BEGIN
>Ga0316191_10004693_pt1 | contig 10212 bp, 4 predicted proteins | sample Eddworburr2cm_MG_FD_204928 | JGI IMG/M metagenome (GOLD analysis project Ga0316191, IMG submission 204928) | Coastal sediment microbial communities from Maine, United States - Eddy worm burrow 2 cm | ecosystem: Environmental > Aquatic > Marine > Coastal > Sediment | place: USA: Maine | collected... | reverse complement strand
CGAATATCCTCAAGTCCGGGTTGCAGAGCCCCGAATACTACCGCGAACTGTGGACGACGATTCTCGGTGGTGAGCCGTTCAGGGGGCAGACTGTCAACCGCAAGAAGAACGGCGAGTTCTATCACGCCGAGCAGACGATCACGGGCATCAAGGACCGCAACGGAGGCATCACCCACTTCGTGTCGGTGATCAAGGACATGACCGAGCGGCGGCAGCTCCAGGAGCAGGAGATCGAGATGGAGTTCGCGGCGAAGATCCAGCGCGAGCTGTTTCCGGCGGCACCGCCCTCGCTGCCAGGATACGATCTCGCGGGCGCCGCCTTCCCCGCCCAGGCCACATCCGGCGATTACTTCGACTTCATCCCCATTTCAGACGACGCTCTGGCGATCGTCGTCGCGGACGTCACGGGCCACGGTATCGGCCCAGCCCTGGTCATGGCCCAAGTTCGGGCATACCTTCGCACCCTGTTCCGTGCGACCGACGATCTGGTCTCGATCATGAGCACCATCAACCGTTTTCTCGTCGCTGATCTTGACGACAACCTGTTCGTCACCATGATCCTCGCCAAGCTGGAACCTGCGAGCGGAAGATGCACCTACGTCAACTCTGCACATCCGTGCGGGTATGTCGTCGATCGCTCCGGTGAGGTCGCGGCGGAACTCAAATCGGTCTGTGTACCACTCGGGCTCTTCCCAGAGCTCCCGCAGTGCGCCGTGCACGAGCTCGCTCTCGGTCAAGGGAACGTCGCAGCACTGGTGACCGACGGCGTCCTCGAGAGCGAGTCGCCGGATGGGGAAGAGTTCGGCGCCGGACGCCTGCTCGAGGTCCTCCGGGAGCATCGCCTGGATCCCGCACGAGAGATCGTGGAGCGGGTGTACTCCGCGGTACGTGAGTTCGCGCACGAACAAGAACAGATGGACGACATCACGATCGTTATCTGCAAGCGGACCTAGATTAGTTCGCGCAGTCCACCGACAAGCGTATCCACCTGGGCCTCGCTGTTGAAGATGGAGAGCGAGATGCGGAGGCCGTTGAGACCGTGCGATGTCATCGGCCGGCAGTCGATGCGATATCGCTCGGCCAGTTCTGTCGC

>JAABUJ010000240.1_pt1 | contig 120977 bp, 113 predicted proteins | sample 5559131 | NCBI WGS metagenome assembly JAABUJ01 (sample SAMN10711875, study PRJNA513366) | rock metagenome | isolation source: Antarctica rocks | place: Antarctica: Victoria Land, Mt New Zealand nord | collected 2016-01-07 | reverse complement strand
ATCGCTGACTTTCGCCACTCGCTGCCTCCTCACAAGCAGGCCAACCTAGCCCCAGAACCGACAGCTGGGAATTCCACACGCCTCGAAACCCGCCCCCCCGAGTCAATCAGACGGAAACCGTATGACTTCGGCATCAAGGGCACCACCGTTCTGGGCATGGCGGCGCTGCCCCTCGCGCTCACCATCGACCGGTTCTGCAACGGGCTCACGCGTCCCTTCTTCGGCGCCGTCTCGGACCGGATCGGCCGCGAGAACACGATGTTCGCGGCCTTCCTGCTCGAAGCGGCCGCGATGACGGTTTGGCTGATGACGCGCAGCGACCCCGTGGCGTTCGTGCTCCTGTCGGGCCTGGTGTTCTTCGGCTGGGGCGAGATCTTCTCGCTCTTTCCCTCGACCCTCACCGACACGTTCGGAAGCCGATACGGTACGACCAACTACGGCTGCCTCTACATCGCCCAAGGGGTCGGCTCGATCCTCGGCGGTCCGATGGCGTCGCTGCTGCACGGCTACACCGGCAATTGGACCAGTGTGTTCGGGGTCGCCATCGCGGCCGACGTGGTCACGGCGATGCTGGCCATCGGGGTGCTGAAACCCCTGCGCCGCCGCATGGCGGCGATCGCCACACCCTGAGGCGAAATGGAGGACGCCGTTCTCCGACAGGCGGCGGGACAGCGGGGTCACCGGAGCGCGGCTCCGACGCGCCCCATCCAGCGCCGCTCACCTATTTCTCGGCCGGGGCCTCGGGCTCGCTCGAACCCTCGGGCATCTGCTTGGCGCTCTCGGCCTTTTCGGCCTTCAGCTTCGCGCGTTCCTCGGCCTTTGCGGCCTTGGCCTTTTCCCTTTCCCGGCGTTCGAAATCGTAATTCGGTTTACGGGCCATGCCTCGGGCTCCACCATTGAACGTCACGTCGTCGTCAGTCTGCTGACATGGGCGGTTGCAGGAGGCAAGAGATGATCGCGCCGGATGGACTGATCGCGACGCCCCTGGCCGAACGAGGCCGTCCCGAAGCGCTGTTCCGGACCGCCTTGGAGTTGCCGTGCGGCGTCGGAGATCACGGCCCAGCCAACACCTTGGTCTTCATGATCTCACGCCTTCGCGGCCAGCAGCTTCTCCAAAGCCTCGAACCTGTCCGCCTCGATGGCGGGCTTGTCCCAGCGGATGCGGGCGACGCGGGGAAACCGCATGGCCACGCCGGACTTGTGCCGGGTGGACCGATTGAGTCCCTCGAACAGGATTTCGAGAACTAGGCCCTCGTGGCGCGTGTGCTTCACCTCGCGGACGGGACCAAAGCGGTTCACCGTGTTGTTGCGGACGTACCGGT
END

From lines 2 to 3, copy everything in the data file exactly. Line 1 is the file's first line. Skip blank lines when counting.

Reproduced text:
CGAATATCCTCAAGTCCGGGTTGCAGAGCCCCGAATACTACCGCGAACTGTGGACGACGATTCTCGGTGGTGAGCCGTTCAGGGGGCAGACTGTCAACCGCAAGAAGAACGGCGAGTTCTATCACGCCGAGCAGACGATCACGGGCATCAAGGACCGCAACGGAGGCATCACCCACTTCGTGTCGGTGATCAAGGACATGACCGAGCGGCGGCAGCTCCAGGAGCAGGAGATCGAGATGGAGTTCGCGGCGAAGATCCAGCGCGAGCTGTTTCCGGCGGCACCGCCCTCGCTGCCAGGATACGATCTCGCGGGCGCCGCCTTCCCCGCCCAGGCCACATCCGGCGATTACTTCGACTTCATCCCCATTTCAGACGACGCTCTGGCGATCGTCGTCGCGGACGTCACGGGCCACGGTATCGGCCCAGCCCTGGTCATGGCCCAAGTTCGGGCATACCTTCGCACCCTGTTCCGTGCGACCGACGATCTGGTCTCGATCATGAGCACCATCAACCGTTTTCTCGTCGCTGATCTTGACGACAACCTGTTCGTCACCATGATCCTCGCCAAGCTGGAACCTGCGAGCGGAAGATGCACCTACGTCAACTCTGCACATCCGTGCGGGTATGTCGTCGATCGCTCCGGTGAGGTCGCGGCGGAACTCAAATCGGTCTGTGTACCACTCGGGCTCTTCCCAGAGCTCCCGCAGTGCGCCGTGCACGAGCTCGCTCTCGGTCAAGGGAACGTCGCAGCACTGGTGACCGACGGCGTCCTCGAGAGCGAGTCGCCGGATGGGGAAGAGTTCGGCGCCGGACGCCTGCTCGAGGTCCTCCGGGAGCATCGCCTGGATCCCGCACGAGAGATCGTGGAGCGGGTGTACTCCGCGGTACGTGAGTTCGCGCACGAACAAGAACAGATGGACGACATCACGATCGTTATCTGCAAGCGGACCTAGATTAGTTCGCGCAGTCCACCGACAAGCGTATCCACCTGGGCCTCGCTGTTGAAGATGGAGAGCGAGATGCGGAGGCCGTTGAGACCGTGCGATGTCATCGGCCGGCAGTCGATGCGATATCGCTCGGCCAGTTCTGTCGC

>JAABUJ010000240.1_pt1 | contig 120977 bp, 113 predicted proteins | sample 5559131 | NCBI WGS metagenome assembly JAABUJ01 (sample SAMN10711875, study PRJNA513366) | rock metagenome | isolation source: Antarctica rocks | place: Antarctica: Victoria Land, Mt New Zealand nord | collected 2016-01-07 | reverse complement strand